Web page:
The revelation of further geological instability on Moruroa caused uproar in French Polynesia. In March, former president Gaston Tong Sang wrote to French President Nicolas Sarkozy, asking Paris to send experts to Moruroa to assess the risks and options to stabilise the collapsing sectors.

When the report was released, the inhabitants of Tureia petitioned the French official responsible for nuclear safety, Marcel Jurien de la Gravière. They asked what would happen if a tsunami occurred on Tureia which could travel from Moruroa to the island in 15 minutes. "You have suggested that the military personnel stationed on Moruroa could be evacuated by air, but for us? What is to become of us? Will the French state evacuate us at the same time and how will this happen?," the wrote.

For most of the 300 inhabitants living at Fakamaru on the north of Tureia, this latest threat just adds to their uncertainty. The island has already borne the brunt of radioactive fallout from atmospheric testing on Moruroa between 1966 and 1974, a fact that was finally acknowledged by the French government in 2001 after decades of denial.

July 2011 also marks the 10th anniversary of the establishment of Moruroa e Tatou which has been fighting for the rights of Maohi (Polynesian) workers who staffed the test sites.

As New Matilda reported in 2009, the association joined former French military personnel to campaign for compensation for the health effects of exposure to ionising radiation. Although the French government established a compensation scheme, veterans groups have criticised the way the law is being implemented. Of the first 12 cases by French military veterans put before the committee which runs the compensation scheme, only one was granted compensation.

In 2010, the independence party led by President Temaru, Tavini Huiraatira no Te Ao Maohi, presented a dossier to the Pacific Islands Forum, condemning the law as a "partial response" to the consequences of the testing. Tavini Huiraatira, a member of the Union for Democracy coalition which currently governs the country, is campaigning for French Polynesia to be relisted with the United Nations Special Committee for Decolonisation — a demand they’re planning to raise at the next meeting of the Pacific Islands Forum in September.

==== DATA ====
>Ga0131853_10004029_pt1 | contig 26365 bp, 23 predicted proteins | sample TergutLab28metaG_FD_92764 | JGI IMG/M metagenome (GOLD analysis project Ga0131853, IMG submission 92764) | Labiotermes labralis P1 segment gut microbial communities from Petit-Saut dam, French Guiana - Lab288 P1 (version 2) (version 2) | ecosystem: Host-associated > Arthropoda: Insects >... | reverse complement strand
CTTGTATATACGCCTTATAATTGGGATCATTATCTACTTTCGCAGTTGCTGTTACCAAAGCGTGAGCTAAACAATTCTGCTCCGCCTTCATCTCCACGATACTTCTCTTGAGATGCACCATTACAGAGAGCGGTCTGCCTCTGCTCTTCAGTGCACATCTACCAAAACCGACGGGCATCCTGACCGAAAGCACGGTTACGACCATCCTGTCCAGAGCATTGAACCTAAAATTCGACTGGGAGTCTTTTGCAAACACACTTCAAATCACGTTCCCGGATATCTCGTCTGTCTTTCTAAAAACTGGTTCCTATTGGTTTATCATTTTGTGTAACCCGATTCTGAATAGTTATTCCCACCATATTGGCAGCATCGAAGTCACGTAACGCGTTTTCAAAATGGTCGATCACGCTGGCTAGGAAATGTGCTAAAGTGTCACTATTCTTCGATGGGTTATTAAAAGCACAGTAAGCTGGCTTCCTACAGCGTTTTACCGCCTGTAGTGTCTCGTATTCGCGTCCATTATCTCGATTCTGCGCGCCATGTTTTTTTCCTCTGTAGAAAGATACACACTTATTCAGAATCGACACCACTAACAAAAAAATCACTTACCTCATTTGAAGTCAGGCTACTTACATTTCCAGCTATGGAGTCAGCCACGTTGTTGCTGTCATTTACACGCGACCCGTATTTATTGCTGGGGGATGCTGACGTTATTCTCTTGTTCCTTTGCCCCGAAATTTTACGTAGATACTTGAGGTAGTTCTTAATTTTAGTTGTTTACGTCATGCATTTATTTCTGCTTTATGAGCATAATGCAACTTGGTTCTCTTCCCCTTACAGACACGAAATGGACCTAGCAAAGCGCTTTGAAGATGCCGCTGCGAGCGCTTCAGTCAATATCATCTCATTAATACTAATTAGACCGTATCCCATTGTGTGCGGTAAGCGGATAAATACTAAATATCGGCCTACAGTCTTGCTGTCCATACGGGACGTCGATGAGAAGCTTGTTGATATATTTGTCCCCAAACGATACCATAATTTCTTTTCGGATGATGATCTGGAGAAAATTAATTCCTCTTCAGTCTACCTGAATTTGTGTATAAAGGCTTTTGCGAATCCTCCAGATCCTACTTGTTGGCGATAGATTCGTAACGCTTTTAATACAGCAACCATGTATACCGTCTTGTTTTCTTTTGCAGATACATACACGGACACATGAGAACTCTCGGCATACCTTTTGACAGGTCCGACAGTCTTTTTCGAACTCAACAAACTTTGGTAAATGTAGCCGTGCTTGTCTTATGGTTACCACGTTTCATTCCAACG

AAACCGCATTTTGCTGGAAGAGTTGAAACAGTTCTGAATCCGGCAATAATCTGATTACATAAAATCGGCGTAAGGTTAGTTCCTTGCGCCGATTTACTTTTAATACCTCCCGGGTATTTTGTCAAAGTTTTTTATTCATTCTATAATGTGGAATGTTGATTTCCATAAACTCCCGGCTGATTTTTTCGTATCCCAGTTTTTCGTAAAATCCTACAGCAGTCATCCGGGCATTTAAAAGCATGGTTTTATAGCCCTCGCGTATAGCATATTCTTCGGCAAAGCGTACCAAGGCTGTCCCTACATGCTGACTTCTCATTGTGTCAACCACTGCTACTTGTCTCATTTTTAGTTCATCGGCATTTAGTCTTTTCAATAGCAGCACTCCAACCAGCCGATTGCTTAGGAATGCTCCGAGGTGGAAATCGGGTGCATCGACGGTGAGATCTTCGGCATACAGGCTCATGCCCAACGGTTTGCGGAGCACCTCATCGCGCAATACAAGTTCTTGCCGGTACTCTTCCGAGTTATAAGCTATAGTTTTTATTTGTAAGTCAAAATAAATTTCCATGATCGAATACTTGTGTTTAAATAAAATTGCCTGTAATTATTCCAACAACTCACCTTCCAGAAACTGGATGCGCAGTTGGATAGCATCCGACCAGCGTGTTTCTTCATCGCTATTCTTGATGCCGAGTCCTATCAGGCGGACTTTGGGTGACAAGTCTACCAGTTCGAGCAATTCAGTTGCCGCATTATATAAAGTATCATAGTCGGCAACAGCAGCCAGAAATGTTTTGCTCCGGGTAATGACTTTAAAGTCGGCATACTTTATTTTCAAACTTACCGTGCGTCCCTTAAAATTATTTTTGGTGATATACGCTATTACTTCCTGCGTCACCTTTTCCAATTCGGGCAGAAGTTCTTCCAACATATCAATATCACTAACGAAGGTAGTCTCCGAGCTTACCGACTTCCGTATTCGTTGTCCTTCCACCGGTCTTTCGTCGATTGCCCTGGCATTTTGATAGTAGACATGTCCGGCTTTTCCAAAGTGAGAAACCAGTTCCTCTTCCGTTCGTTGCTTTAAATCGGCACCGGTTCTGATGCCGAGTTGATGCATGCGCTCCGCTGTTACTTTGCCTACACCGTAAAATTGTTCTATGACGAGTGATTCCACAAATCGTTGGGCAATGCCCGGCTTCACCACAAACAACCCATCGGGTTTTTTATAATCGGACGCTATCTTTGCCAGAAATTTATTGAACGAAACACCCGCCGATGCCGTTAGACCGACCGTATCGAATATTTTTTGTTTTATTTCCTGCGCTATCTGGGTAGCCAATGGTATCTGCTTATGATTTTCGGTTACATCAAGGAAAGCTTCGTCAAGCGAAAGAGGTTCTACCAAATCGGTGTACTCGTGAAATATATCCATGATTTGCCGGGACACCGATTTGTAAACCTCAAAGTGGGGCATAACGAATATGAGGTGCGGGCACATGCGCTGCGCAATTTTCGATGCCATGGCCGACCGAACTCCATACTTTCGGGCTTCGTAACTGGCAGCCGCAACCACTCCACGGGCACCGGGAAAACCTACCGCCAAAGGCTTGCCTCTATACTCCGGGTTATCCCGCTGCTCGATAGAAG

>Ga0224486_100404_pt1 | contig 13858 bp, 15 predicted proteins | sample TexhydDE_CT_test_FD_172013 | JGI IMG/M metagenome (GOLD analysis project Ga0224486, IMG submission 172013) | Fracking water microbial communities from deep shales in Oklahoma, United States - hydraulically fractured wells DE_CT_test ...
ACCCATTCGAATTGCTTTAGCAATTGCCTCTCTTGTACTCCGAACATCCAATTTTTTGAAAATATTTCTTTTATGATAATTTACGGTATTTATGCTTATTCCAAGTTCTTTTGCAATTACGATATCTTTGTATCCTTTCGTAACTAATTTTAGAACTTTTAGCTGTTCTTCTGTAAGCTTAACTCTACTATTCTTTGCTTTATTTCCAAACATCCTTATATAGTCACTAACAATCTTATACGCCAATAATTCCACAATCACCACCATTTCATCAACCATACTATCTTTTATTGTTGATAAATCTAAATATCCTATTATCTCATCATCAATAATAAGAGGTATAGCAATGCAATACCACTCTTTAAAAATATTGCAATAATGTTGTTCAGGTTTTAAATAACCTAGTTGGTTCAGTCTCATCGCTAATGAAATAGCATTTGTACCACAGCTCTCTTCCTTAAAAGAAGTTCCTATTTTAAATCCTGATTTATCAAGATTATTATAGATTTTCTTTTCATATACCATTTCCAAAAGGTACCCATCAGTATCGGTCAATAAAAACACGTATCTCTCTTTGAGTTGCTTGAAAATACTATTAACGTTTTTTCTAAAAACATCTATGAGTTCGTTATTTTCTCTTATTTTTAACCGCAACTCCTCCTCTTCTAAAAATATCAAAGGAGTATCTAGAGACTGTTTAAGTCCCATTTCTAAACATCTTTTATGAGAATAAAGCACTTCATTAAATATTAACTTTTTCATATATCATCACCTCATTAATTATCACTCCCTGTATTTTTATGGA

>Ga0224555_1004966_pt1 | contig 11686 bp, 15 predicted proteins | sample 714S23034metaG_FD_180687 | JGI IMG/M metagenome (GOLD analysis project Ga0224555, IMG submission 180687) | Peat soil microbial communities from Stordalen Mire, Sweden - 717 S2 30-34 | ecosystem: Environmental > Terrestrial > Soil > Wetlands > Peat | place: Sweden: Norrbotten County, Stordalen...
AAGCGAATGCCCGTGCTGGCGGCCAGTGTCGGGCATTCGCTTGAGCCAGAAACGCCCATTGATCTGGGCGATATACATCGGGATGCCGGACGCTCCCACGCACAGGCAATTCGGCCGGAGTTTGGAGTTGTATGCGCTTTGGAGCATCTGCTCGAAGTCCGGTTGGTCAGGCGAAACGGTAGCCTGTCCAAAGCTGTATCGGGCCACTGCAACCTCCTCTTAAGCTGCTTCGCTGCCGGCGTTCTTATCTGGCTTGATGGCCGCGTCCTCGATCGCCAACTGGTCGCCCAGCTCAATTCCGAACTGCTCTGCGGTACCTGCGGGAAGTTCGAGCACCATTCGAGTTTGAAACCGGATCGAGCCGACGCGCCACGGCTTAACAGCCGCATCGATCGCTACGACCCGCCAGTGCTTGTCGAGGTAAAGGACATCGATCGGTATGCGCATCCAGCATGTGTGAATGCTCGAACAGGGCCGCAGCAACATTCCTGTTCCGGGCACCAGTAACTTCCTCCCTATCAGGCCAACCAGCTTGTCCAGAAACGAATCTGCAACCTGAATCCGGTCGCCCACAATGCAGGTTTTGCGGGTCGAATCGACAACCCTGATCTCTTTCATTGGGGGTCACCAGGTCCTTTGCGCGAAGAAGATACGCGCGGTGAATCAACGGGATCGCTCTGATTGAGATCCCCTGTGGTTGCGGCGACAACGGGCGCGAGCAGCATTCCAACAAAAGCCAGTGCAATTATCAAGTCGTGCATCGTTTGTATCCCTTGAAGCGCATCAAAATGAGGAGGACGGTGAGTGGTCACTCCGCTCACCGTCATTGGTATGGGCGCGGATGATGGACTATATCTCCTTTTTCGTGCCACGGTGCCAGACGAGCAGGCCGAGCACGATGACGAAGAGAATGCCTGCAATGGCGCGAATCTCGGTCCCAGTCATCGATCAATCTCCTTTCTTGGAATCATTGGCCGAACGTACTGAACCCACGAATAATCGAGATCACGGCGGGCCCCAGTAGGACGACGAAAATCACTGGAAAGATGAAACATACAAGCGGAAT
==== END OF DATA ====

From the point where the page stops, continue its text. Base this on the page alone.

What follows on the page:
But Nicolas Sarkozy has made it clear that French government does not envisage self-determination for its Pacific dependencies anytime soon. Last year, Sarkozy stated that France’s overseas territories "are French and will remain French." While encouraging greater autonomy, he stressed that there is "one red line that I will never accept should be crossed: that of independence" But with Sarkozy due to visit the Pacific in August to open the South Pacific Games, the cracks in France’s nuclear safety record are beginning to show.


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Launched in 2004, New Matilda is one of Australia's oldest online independent publications. It's focus is on investigative journalism and analysis, with occasional smart arsery thrown in for reasons of sanity. New Matilda is owned and edited by Walkley Award and Human Rights Award winning journalist Chris Graham.